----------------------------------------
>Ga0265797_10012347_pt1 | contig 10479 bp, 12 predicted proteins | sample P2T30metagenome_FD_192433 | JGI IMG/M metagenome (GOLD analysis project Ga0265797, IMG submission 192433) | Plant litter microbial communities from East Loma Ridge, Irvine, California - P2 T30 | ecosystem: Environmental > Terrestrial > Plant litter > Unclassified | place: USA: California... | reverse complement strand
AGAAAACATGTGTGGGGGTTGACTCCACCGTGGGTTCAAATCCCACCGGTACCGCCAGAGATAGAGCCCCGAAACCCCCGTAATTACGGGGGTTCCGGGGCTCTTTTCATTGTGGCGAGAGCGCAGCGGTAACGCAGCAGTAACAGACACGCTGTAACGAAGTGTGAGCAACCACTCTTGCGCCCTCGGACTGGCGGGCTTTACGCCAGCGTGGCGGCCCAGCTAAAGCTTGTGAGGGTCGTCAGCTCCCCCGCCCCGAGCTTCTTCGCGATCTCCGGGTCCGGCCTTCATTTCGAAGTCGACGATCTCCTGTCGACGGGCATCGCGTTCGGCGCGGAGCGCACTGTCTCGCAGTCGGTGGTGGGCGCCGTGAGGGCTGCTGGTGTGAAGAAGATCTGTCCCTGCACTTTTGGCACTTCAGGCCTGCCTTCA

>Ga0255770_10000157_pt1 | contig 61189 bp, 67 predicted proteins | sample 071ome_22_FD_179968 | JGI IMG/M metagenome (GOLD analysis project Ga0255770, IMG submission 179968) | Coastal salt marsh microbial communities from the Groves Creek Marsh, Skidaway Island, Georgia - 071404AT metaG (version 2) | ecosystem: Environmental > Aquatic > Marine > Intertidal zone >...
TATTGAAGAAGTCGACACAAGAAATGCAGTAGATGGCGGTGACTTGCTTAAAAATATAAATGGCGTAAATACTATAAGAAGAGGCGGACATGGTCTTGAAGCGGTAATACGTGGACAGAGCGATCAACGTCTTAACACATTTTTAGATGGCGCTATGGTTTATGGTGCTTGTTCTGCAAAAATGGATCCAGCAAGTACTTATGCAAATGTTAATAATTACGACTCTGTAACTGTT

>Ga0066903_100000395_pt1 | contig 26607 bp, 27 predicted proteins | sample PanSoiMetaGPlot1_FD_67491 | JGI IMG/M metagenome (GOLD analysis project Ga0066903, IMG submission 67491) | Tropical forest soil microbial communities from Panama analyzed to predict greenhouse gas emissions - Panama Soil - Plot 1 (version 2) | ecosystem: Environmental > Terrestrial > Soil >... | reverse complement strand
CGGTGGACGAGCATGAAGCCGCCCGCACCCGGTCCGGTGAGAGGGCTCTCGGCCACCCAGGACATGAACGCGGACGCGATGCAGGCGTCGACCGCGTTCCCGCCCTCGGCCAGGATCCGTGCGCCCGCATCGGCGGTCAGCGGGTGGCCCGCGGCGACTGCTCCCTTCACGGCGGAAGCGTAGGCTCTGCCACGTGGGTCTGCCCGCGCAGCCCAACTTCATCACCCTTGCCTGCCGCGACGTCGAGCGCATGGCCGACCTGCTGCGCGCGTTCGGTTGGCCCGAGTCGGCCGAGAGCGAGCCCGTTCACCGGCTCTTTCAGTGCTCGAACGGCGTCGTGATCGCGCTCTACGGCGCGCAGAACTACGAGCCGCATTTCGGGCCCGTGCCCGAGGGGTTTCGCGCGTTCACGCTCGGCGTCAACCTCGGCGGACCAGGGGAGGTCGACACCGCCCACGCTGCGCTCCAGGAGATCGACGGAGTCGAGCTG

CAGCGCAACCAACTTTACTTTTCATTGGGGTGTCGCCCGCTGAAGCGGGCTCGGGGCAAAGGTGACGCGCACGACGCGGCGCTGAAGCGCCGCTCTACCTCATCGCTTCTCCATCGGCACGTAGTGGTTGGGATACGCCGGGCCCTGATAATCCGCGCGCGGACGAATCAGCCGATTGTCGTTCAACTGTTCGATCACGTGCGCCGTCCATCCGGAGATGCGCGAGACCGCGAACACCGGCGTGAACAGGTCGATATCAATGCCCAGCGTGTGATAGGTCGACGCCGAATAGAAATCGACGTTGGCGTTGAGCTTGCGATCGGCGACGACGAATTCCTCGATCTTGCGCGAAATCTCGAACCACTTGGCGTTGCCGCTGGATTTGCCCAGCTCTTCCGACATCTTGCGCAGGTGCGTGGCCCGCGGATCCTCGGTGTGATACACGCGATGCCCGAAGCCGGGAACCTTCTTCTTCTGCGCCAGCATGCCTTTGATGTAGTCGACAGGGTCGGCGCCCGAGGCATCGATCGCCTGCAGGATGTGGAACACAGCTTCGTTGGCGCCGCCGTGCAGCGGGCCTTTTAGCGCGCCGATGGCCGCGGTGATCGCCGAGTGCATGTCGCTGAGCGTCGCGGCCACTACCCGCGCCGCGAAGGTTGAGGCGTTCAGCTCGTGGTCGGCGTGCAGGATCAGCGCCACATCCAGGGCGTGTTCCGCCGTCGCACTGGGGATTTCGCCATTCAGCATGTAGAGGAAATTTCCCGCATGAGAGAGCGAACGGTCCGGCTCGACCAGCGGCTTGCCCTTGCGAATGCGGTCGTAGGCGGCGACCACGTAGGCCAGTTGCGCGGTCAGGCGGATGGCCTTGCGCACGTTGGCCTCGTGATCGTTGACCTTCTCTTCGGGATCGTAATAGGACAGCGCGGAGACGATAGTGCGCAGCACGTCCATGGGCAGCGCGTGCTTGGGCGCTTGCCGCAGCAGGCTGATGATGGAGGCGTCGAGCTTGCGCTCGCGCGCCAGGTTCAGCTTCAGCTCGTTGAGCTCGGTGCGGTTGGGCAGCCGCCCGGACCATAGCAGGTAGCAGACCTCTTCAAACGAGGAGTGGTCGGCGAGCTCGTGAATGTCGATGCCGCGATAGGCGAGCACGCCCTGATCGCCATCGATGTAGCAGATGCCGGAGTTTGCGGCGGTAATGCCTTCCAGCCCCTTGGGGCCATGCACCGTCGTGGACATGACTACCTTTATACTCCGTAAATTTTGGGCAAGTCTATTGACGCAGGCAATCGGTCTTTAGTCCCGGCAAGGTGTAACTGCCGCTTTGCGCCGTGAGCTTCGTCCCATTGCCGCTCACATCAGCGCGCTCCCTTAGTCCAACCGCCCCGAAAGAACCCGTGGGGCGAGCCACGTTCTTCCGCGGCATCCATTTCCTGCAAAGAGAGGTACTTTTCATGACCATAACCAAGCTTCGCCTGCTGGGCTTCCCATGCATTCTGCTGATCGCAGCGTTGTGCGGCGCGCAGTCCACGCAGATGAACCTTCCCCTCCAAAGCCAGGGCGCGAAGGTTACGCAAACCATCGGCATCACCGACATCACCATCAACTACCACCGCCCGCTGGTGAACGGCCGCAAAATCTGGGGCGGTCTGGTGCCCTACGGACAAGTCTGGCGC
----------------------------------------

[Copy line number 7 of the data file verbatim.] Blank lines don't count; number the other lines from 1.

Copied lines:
CAGCGCAACCAACTTTACTTTTCATTGGGGTGTCGCCCGCTGAAGCGGGCTCGGGGCAAAGGTGACGCGCACGACGCGGCGCTGAAGCGCCGCTCTACCTCATCGCTTCTCCATCGGCACGTAGTGGTTGGGATACGCCGGGCCCTGATAATCCGCGCGCGGACGAATCAGCCGATTGTCGTTCAACTGTTCGATCACGTGCGCCGTCCATCCGGAGATGCGCGAGACCGCGAACACCGGCGTGAACAGGTCGATATCAATGCCCAGCGTGTGATAGGTCGACGCCGAATAGAAATCGACGTTGGCGTTGAGCTTGCGATCGGCGACGACGAATTCCTCGATCTTGCGCGAAATCTCGAACCACTTGGCGTTGCCGCTGGATTTGCCCAGCTCTTCCGACATCTTGCGCAGGTGCGTGGCCCGCGGATCCTCGGTGTGATACACGCGATGCCCGAAGCCGGGAACCTTCTTCTTCTGCGCCAGCATGCCTTTGATGTAGTCGACAGGGTCGGCGCCCGAGGCATCGATCGCCTGCAGGATGTGGAACACAGCTTCGTTGGCGCCGCCGTGCAGCGGGCCTTTTAGCGCGCCGATGGCCGCGGTGATCGCCGAGTGCATGTCGCTGAGCGTCGCGGCCACTACCCGCGCCGCGAAGGTTGAGGCGTTCAGCTCGTGGTCGGCGTGCAGGATCAGCGCCACATCCAGGGCGTGTTCCGCCGTCGCACTGGGGATTTCGCCATTCAGCATGTAGAGGAAATTTCCCGCATGAGAGAGCGAACGGTCCGGCTCGACCAGCGGCTTGCCCTTGCGAATGCGGTCGTAGGCGGCGACCACGTAGGCCAGTTGCGCGGTCAGGCGGATGGCCTTGCGCACGTTGGCCTCGTGATCGTTGACCTTCTCTTCGGGATCGTAATAGGACAGCGCGGAGACGATAGTGCGCAGCACGTCCATGGGCAGCGCGTGCTTGGGCGCTTGCCGCAGCAGGCTGATGATGGAGGCGTCGAGCTTGCGCTCGCGCGCCAGGTTCAGCTTCAGCTCGTTGAGCTCGGTGCGGTTGGGCAGCCGCCCGGACCATAGCAGGTAGCAGACCTCTTCAAACGAGGAGTGGTCGGCGAGCTCGTGAATGTCGATGCCGCGATAGGCGAGCACGCCCTGATCGCCATCGATGTAGCAGATGCCGGAGTTTGCGGCGGTAATGCCTTCCAGCCCCTTGGGGCCATGCACCGTCGTGGACATGACTACCTTTATACTCCGTAAATTTTGGGCAAGTCTATTGACGCAGGCAATCGGTCTTTAGTCCCGGCAAGGTGTAACTGCCGCTTTGCGCCGTGAGCTTCGTCCCATTGCCGCTCACATCAGCGCGCTCCCTTAGTCCAACCGCCCCGAAAGAACCCGTGGGGCGAGCCACGTTCTTCCGCGGCATCCATTTCCTGCAAAGAGAGGTACTTTTCATGACCATAACCAAGCTTCGCCTGCTGGGCTTCCCATGCATTCTGCTGATCGCAGCGTTGTGCGGCGCGCAGTCCACGCAGATGAACCTTCCCCTCCAAAGCCAGGGCGCGAAGGTTACGCAAACCATCGGCATCACCGACATCACCATCAACTACCACCGCCCGCTGGTGAACGGCCGCAAAATCTGGGGCGGTCTGGTGCCCTACGGACAAGTCTGGCGC